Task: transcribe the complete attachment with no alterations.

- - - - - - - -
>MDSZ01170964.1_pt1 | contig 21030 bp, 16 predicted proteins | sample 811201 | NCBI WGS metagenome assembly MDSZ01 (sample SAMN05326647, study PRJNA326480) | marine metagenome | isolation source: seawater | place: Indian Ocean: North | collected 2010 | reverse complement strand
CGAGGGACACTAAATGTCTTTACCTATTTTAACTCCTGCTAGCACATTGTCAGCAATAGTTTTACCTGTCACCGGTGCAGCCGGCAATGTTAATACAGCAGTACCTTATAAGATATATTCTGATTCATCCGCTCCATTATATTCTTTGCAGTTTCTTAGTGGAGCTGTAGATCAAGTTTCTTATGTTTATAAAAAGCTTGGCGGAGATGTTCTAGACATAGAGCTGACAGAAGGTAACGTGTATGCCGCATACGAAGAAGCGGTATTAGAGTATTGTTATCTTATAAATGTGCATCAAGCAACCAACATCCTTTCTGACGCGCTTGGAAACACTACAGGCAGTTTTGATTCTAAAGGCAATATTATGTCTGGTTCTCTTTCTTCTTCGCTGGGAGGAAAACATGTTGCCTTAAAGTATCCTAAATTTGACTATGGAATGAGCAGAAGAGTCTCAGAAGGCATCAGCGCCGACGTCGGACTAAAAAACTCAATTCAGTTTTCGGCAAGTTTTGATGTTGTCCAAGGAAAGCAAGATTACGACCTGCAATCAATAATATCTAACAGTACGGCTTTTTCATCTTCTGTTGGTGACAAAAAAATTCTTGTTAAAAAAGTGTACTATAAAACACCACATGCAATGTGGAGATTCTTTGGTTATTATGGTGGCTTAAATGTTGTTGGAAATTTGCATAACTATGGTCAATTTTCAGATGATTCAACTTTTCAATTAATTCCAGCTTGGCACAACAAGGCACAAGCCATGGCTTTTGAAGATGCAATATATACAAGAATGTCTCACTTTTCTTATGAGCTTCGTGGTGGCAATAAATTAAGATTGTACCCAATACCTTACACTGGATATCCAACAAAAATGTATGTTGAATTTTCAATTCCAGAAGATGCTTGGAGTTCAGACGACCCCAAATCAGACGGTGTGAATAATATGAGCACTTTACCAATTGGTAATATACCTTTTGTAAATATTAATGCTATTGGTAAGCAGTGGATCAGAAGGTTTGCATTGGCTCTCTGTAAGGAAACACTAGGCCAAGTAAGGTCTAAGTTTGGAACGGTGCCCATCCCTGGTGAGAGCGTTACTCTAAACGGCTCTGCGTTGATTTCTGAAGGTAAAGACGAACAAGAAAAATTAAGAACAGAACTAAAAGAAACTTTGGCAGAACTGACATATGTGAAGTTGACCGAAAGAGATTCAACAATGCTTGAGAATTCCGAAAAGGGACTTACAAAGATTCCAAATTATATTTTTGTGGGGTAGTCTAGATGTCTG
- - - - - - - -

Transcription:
>MDSZ01170964.1_pt1 | contig 21030 bp, 16 predicted proteins | sample 811201 | NCBI WGS metagenome assembly MDSZ01 (sample SAMN05326647, study PRJNA326480) | marine metagenome | isolation source: seawater | place: Indian Ocean: North | collected 2010 | reverse complement strand
CGAGGGACACTAAATGTCTTTACCTATTTTAACTCCTGCTAGCACATTGTCAGCAATAGTTTTACCTGTCACCGGTGCAGCCGGCAATGTTAATACAGCAGTACCTTATAAGATATATTCTGATTCATCCGCTCCATTATATTCTTTGCAGTTTCTTAGTGGAGCTGTAGATCAAGTTTCTTATGTTTATAAAAAGCTTGGCGGAGATGTTCTAGACATAGAGCTGACAGAAGGTAACGTGTATGCCGCATACGAAGAAGCGGTATTAGAGTATTGTTATCTTATAAATGTGCATCAAGCAACCAACATCCTTTCTGACGCGCTTGGAAACACTACAGGCAGTTTTGATTCTAAAGGCAATATTATGTCTGGTTCTCTTTCTTCTTCGCTGGGAGGAAAACATGTTGCCTTAAAGTATCCTAAATTTGACTATGGAATGAGCAGAAGAGTCTCAGAAGGCATCAGCGCCGACGTCGGACTAAAAAACTCAATTCAGTTTTCGGCAAGTTTTGATGTTGTCCAAGGAAAGCAAGATTACGACCTGCAATCAATAATATCTAACAGTACGGCTTTTTCATCTTCTGTTGGTGACAAAAAAATTCTTGTTAAAAAAGTGTACTATAAAACACCACATGCAATGTGGAGATTCTTTGGTTATTATGGTGGCTTAAATGTTGTTGGAAATTTGCATAACTATGGTCAATTTTCAGATGATTCAACTTTTCAATTAATTCCAGCTTGGCACAACAAGGCACAAGCCATGGCTTTTGAAGATGCAATATATACAAGAATGTCTCACTTTTCTTATGAGCTTCGTGGTGGCAATAAATTAAGATTGTACCCAATACCTTACACTGGATATCCAACAAAAATGTATGTTGAATTTTCAATTCCAGAAGATGCTTGGAGTTCAGACGACCCCAAATCAGACGGTGTGAATAATATGAGCACTTTACCAATTGGTAATATACCTTTTGTAAATATTAATGCTATTGGTAAGCAGTGGATCAGAAGGTTTGCATTGGCTCTCTGTAAGGAAACACTAGGCCAAGTAAGGTCTAAGTTTGGAACGGTGCCCATCCCTGGTGAGAGCGTTACTCTAAACGGCTCTGCGTTGATTTCTGAAGGTAAAGACGAACAAGAAAAATTAAGAACAGAACTAAAAGAAACTTTGGCAGAACTGACATATGTGAAGTTGACCGAAAGAGATTCAACAATGCTTGAGAATTCCGAAAAGGGACTTACAAAGATTCCAAATTATATTTTTGTGGGGTAGTCTAGATGTCTG